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When Your Friends Disappear After Breast Cancer

Friends and Breast Cancer
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It’s happened to all of us. We have something big happen in our lives and all of a sudden our friends seem to disappear. Just when we need them the most they aren’t messaging or coming around.

This seems to happen regularly after a breast cancer diagnosis; I see it a lot. Relationships are complicated, and there is no one-size-fits-all solution. Hopefully my take on this issue of disappearing friends can help some people to navigate something that can be distressing at an already difficult time.

First, let me start with a little disclaimer. I don’t know that I am the best person to weigh in on this topic – or perhaps, ironically, because of this I am – but I am not one to be reliant on my friends for, well, anything really. I am an independent soul who believes only I am responsible for my own happiness.

I choose my friends carefully, and I don’t suffer fools. I prefer to be alone than deal with friendship drama, so I rarely have disagreements, arguments or negative experiences with my friends. If that happens too much, mostly I move on.

So when I was diagnosed with breast cancer, my friendships didn’t change. People called when they felt like it or popped in if they wanted to. I didn’t feel like it was any different to how things had always been.

So in some ways it’s hard for me to understand why friends and family would suddenly disappear after a breast cancer diagnosis. Oh, I understand how it happens – all of a sudden those people don’t know how to be around you. They don’t understand cancer and they are scared to say or do the wrong thing. They don’t want to upset you.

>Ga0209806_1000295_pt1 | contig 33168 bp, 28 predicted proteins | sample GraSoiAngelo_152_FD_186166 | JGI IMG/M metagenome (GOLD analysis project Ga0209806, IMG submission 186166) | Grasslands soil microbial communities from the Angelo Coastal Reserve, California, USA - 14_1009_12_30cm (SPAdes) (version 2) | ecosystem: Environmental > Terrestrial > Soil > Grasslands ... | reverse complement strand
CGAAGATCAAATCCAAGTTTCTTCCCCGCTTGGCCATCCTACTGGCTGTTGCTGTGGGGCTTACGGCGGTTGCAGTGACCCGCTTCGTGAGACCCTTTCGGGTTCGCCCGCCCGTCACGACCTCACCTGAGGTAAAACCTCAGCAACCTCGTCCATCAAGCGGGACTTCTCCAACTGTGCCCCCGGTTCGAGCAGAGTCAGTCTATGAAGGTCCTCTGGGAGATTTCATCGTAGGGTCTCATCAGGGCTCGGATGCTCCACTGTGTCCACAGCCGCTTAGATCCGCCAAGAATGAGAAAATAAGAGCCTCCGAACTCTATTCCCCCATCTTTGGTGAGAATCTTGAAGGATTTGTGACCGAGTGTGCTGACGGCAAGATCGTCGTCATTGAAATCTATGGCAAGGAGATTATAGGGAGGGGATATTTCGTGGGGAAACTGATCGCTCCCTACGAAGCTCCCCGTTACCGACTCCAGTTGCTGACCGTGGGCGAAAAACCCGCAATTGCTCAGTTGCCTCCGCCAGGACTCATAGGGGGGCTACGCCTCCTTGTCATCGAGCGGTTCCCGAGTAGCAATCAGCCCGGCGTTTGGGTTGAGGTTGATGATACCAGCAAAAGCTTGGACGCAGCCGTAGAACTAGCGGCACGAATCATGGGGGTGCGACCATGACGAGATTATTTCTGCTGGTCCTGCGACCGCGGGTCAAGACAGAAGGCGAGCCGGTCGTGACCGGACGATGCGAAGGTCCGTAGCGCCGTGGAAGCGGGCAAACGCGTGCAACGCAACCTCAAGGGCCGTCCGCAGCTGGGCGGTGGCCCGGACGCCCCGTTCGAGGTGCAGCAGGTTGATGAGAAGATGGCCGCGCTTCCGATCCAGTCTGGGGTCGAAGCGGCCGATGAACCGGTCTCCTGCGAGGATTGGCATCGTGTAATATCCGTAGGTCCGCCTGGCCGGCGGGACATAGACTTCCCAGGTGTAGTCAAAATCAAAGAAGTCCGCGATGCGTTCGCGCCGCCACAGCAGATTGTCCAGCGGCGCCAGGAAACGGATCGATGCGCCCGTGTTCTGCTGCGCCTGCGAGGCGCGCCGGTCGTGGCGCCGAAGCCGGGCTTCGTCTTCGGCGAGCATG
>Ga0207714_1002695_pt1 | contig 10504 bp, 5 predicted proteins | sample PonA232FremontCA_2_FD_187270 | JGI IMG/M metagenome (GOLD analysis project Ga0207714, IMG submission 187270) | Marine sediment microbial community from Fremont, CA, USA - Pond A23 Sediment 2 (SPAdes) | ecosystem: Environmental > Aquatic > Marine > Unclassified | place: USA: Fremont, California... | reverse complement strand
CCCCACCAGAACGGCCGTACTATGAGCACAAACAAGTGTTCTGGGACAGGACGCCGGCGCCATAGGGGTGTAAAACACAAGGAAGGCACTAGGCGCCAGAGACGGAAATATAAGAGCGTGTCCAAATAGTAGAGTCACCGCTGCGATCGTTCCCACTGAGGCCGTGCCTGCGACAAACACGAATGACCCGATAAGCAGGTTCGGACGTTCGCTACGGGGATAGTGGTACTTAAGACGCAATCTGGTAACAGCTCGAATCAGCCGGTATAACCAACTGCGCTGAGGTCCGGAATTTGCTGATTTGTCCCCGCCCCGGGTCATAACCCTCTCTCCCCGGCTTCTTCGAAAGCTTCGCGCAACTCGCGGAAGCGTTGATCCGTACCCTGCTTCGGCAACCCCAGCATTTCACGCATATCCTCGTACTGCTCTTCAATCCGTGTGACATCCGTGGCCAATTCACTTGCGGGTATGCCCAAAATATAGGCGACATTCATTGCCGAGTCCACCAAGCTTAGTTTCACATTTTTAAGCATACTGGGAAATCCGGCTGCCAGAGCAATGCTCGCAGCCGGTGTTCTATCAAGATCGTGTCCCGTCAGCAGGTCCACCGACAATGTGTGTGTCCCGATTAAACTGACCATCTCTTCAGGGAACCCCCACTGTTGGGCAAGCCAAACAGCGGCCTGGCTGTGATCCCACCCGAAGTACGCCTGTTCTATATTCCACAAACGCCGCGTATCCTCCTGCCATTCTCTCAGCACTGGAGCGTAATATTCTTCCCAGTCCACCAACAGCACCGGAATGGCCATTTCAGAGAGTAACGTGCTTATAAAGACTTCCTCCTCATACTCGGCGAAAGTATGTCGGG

Perhaps there are other reasons too. Perhaps you’ve always been the strong one, the one that has always helped with their problems, but now they don’t know how to help you in return. Perhaps your cancer is triggering their own memories. Perhaps they really are that selfish (in which case you are better off without them IMHO!).

Like everyone, there have been times thought my life where I have felt my friends have deserted me. I’ve felt betrayed and deceived and yes, lonely, when I’m no longer included (even if it was my choice!). It’s not a nice feeling.

A big part of my personal philosophy in all aspects of my life is that I am the one I control here (yes, control freak vibes are strong!). No one but me chooses how I live my life. That means I control how I feel, and so if I am feeling lonely and deserted by my friends, there is only one way to fix that.

That way does not involve sitting around feeling sorry for myself and waiting for my friends and family to make contact with me!

Perhaps they are sitting at home, also feeling lonely and deserted by their friends and going through something of their own that no one has bothered to ask about! Or perhaps it’s been a busy week at work and the kids have had a thousand things on and their elderly dog has just had to be put down. Perhaps they are at the end of their own tether.

Perhaps they are wondering why their friends are not contacting them!